Showing 1 - 5 of 5 results
Changes in tongue-palatal contact during swallowing in patients with skeletal mandibular prognathism after orthognathic surgery.
This study aimed to evaluate improvement of tongue-palatal contact patterns during swallowing after orthognathic surgery in mandibular prognathism patients. Thirty patients with mandibular prognathism treated by orthognathic surgery (average age of 27 years, 3 months) and 10 controls (average age 29 years, 6 months) participated in this study. Tongue-palatal contact patterns of patients before and three months after surgery were evaluated by electropalatography (EPG) as well as controls. Whole total of tongue-palatal contact at 0.3, 0.2, and 0.1 sec before complete tongue-palatal contact during swallowing were evaluated. The duration of swallowing phases was also examined. Complete contact of tongue-tip in the alveolar part of individual artificial EPG plate were shown at 0.3, 0.2, and 0.1 sec before complete tongue-palatal contact in the controls, although incomplete contact in the alveolar part were shown at 0.3 sec in mandibular prognathism patients. Whole total of tongue-palatal contact at 0.3 and 0.2 sec before complete tongue-palatal contact was significantly lower in the patients before surgery than in the controls (p<0.05). However, these values increased after surgery. The duration of oral and pharyngeal phase was significantly longer in the patients before surgery than in the controls and the patients after surgery (p<0.01). This study demonstrated that the tongue-palatal contact pattern improved and the duration of oral and pharyngeal phase was shortened in mandibular prognathism patients during swallowing after orthognathic surgery. It is suggested that changes in maxillofacial morphology by orthognathic surgery can induce normal tongue movement during swallowing. (The data underlying this study have been uploaded to figshare and are accessible using the following DOI: https://doi.org/10.6084/m9.figshare.14101616.v1).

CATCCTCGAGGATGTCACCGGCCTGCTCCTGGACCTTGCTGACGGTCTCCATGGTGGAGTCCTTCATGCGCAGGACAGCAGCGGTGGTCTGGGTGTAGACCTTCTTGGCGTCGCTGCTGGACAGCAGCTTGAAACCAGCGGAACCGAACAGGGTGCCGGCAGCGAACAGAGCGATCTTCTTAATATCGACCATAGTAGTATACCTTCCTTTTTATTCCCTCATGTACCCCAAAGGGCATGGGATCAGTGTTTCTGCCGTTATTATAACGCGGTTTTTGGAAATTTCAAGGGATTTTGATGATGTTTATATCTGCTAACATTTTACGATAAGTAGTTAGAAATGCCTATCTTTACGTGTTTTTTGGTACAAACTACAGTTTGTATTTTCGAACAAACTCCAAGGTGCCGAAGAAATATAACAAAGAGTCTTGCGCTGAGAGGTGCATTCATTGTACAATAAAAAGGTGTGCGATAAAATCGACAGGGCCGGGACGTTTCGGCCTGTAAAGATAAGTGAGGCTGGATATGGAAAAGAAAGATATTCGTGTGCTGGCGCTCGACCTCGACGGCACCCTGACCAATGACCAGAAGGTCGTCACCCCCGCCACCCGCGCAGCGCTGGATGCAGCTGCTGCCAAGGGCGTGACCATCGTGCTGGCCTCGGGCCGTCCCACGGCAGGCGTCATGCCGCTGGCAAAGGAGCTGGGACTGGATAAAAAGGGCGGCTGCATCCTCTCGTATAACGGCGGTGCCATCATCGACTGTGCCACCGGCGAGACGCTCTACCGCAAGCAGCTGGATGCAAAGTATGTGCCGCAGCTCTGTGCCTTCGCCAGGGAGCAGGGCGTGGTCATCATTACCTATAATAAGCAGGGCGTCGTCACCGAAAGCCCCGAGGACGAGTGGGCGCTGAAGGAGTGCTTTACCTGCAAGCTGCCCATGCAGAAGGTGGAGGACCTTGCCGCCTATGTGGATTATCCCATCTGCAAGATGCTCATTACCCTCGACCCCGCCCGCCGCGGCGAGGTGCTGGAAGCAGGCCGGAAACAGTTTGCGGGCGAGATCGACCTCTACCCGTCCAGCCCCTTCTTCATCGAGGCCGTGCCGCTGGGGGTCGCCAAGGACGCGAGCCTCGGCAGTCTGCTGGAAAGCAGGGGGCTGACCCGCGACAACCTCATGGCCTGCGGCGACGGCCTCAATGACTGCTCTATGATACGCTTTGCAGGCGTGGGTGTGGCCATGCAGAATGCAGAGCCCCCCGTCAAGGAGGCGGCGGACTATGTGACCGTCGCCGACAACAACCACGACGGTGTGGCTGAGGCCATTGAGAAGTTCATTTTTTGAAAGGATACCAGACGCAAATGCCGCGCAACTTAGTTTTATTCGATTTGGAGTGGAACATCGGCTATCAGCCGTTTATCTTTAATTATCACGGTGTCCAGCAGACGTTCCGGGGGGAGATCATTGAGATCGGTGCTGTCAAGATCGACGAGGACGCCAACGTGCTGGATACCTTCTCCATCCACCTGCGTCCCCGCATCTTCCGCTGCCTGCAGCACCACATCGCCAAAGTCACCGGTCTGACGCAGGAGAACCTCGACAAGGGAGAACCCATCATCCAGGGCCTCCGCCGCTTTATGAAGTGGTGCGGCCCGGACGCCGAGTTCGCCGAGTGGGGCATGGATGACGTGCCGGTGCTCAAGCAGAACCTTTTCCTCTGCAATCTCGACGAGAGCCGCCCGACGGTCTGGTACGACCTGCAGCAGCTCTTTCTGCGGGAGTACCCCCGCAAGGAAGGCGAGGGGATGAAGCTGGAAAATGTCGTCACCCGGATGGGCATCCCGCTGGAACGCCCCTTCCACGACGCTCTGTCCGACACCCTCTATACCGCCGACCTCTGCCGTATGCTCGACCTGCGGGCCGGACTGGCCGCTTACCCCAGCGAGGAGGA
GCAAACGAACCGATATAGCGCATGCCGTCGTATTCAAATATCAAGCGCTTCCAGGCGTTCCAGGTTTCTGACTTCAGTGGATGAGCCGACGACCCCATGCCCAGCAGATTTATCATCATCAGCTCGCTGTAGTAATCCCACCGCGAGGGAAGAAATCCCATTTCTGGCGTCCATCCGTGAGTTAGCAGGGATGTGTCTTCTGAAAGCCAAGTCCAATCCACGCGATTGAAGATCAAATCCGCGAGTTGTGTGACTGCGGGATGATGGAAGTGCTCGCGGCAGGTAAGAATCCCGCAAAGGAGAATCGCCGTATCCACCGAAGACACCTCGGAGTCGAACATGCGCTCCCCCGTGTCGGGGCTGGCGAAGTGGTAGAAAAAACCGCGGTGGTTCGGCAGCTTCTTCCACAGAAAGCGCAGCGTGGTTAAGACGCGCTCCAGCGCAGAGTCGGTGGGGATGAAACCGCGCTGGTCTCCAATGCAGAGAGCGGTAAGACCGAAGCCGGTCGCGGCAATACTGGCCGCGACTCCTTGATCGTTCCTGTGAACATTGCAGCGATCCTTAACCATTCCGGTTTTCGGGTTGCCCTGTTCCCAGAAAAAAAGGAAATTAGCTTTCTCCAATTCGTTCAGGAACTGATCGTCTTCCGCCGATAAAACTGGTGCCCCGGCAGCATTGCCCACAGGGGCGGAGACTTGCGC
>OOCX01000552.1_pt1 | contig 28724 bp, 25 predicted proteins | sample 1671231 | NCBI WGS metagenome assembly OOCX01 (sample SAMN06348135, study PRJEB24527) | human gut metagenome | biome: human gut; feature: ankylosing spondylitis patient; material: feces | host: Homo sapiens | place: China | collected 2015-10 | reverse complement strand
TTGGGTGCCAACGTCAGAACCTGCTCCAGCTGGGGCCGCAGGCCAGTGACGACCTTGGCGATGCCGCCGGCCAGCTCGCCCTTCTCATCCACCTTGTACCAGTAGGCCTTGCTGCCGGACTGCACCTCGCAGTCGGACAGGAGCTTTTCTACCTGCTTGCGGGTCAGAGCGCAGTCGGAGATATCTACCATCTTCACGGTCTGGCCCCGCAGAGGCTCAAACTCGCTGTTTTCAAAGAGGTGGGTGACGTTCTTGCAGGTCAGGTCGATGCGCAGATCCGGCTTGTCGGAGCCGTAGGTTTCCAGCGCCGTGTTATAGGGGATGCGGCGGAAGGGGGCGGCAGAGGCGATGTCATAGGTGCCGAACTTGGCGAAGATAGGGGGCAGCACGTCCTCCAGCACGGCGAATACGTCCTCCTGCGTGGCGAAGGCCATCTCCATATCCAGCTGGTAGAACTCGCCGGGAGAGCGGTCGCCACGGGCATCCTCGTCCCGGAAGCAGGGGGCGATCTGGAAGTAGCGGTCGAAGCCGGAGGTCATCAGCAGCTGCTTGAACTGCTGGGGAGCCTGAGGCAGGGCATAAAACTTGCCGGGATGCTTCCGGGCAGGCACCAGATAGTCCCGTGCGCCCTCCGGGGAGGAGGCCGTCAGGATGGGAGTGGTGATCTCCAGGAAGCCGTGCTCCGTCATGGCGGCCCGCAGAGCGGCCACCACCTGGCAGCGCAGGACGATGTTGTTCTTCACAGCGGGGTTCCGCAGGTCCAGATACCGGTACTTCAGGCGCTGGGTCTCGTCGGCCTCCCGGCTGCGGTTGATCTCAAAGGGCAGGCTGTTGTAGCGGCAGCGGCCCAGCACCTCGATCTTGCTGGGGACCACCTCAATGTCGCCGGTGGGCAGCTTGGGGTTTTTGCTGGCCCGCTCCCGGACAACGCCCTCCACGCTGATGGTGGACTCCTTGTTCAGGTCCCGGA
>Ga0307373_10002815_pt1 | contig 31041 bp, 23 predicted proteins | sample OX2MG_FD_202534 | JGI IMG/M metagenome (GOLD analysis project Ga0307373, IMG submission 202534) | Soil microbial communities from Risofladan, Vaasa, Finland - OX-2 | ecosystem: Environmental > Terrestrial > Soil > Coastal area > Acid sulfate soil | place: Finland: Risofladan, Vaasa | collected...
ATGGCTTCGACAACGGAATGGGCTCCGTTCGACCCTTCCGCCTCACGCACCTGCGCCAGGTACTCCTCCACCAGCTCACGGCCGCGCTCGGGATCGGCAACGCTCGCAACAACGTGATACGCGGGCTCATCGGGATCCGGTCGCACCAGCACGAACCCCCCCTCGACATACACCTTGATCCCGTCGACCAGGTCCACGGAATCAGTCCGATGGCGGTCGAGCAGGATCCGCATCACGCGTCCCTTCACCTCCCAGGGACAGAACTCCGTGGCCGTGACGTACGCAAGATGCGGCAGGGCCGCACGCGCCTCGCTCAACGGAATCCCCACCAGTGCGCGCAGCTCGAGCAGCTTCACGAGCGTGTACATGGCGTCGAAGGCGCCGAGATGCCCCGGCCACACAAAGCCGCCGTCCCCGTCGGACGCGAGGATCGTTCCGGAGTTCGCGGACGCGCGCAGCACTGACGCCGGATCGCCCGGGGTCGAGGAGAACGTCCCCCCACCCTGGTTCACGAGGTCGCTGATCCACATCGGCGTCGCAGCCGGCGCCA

Creating Red Light-Switchable Protein Dimerization Systems as Genetically Encoded Actuators with High Specificity.
Protein dimerization systems controlled by red light with increased tissue penetration depth are a highly needed tool for clinical applications such as cell and gene therapies. However, mammalian applications of existing red light-induced dimerization systems are hampered by limitations of their two components: a photosensory protein (or photoreceptor) which often requires a mammalian exogenous chromophore and a naturally occurring photoreceptor binding protein typically having a complex structure and nonideal binding properties. Here, we introduce an efficient, generalizable method (COMBINES-LID) for creating highly specific, reversible light-induced heterodimerization systems independent of any existing binders to a photoreceptor. It involves a two-step binder screen (phage display and yeast two-hybrid) of a combinatorial nanobody library to obtain binders that selectively engage a light-activated form of a photoswitchable protein or domain not the dark form. Proof-of-principle was provided by engineering nanobody-based, red light-induced dimerization (nanoReD) systems comprising a truncated bacterial phytochrome sensory module using a mammalian endogenous chromophore, biliverdin, and light-form specific nanobodies. Selected nanoReD systems were biochemically characterized, exhibiting low dark activity and high induction specificity, and further demonstrated for the reversible control of protein translocation and activation of gene expression in mice. Overall, COMBINES-LID opens new opportunities for creating genetically encoded actuators for the optical manipulation of biological processes.
Bacterial Phytochrome as a Scaffold for Engineering of Receptor Tyrosine Kinases Controlled with Near-Infrared Light.